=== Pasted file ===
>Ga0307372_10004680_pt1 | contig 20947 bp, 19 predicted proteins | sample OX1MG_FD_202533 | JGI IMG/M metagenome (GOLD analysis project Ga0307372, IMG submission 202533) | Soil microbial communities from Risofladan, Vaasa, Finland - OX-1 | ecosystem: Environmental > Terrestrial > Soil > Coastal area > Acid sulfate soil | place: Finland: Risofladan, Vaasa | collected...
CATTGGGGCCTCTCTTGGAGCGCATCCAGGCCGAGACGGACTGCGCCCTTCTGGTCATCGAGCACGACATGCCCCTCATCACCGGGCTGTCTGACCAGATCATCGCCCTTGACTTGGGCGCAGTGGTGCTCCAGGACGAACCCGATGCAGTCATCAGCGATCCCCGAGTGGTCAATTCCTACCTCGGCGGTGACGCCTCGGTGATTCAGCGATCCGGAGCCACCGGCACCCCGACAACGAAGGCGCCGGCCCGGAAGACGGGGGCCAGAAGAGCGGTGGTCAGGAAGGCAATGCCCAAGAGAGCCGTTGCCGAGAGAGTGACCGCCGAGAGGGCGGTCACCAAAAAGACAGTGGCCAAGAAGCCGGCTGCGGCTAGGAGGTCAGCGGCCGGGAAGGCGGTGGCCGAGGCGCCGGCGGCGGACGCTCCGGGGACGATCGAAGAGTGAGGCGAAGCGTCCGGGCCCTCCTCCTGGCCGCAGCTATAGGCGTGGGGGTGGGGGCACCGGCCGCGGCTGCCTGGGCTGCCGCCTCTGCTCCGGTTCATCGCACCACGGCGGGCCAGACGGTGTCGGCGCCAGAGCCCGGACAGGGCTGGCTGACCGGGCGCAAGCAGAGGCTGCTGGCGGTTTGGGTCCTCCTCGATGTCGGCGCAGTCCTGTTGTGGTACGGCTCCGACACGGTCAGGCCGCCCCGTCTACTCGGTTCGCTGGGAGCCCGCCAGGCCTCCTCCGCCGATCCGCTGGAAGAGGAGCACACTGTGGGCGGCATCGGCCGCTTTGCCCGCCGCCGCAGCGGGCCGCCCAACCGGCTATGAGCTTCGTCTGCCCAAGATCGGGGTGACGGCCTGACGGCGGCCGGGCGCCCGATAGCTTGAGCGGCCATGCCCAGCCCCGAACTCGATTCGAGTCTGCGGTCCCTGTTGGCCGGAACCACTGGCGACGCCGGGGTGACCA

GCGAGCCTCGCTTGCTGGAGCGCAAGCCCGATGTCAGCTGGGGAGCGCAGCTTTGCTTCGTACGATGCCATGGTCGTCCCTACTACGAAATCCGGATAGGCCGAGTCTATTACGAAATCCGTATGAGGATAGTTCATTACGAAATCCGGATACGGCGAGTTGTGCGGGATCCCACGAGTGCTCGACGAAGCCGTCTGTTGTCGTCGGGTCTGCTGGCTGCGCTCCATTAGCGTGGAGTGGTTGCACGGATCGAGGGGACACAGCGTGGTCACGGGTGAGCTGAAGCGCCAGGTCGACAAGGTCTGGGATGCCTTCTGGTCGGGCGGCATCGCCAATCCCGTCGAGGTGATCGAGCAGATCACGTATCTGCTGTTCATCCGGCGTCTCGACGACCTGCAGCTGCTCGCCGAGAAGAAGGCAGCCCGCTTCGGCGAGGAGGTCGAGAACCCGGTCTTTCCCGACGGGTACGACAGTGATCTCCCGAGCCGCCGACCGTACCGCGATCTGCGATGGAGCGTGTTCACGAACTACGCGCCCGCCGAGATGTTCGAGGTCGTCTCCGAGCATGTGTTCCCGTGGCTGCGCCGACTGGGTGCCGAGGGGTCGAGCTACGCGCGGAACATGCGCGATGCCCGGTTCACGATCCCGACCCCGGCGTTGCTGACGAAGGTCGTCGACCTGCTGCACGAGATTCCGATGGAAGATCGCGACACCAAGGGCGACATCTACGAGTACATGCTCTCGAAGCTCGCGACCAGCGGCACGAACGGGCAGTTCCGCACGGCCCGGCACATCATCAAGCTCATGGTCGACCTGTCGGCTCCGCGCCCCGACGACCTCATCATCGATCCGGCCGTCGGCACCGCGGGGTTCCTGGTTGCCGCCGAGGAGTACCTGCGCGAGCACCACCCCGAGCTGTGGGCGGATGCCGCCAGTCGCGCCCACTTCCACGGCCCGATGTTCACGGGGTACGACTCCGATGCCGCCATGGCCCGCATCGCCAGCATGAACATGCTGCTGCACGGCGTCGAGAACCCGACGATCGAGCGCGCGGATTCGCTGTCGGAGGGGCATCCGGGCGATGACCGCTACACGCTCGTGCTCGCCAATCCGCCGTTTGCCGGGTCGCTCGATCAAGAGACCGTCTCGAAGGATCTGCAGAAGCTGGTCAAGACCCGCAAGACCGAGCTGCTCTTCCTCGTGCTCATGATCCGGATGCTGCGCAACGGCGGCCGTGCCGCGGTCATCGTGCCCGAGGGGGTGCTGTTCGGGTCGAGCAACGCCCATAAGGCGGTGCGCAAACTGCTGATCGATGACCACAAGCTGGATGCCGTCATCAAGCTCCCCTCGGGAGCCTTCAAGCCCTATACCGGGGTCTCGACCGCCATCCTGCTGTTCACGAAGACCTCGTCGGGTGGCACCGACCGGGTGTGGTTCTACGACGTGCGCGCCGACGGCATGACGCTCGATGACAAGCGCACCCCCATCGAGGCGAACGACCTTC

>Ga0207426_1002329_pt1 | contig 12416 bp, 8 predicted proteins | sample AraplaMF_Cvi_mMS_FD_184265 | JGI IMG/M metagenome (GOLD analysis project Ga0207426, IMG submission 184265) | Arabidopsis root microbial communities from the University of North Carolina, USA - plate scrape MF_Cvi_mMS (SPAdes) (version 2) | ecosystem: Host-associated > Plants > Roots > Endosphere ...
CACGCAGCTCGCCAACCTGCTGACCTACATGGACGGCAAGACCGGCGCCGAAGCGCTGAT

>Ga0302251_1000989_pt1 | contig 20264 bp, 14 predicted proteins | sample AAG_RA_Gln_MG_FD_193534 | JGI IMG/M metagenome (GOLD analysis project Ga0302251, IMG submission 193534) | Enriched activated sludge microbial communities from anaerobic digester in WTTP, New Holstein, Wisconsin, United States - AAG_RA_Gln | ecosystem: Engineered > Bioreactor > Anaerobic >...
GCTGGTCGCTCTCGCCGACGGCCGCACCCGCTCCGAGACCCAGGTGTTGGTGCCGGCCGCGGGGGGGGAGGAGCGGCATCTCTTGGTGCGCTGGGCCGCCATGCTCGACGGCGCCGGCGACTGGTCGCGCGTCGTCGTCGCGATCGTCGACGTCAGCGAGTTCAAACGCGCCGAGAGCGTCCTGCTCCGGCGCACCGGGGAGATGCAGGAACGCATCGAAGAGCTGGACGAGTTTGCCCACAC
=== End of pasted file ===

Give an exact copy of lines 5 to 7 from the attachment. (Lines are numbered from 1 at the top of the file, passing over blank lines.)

CACGCAGCTCGCCAACCTGCTGACCTACATGGACGGCAAGACCGGCGCCGAAGCGCTGAT

>Ga0302251_1000989_pt1 | contig 20264 bp, 14 predicted proteins | sample AAG_RA_Gln_MG_FD_193534 | JGI IMG/M metagenome (GOLD analysis project Ga0302251, IMG submission 193534) | Enriched activated sludge microbial communities from anaerobic digester in WTTP, New Holstein, Wisconsin, United States - AAG_RA_Gln | ecosystem: Engineered > Bioreactor > Anaerobic >...
GCTGGTCGCTCTCGCCGACGGCCGCACCCGCTCCGAGACCCAGGTGTTGGTGCCGGCCGCGGGGGGGGAGGAGCGGCATCTCTTGGTGCGCTGGGCCGCCATGCTCGACGGCGCCGGCGACTGGTCGCGCGTCGTCGTCGCGATCGTCGACGTCAGCGAGTTCAAACGCGCCGAGAGCGTCCTGCTCCGGCGCACCGGGGAGATGCAGGAACGCATCGAAGAGCTGGACGAGTTTGCCCACAC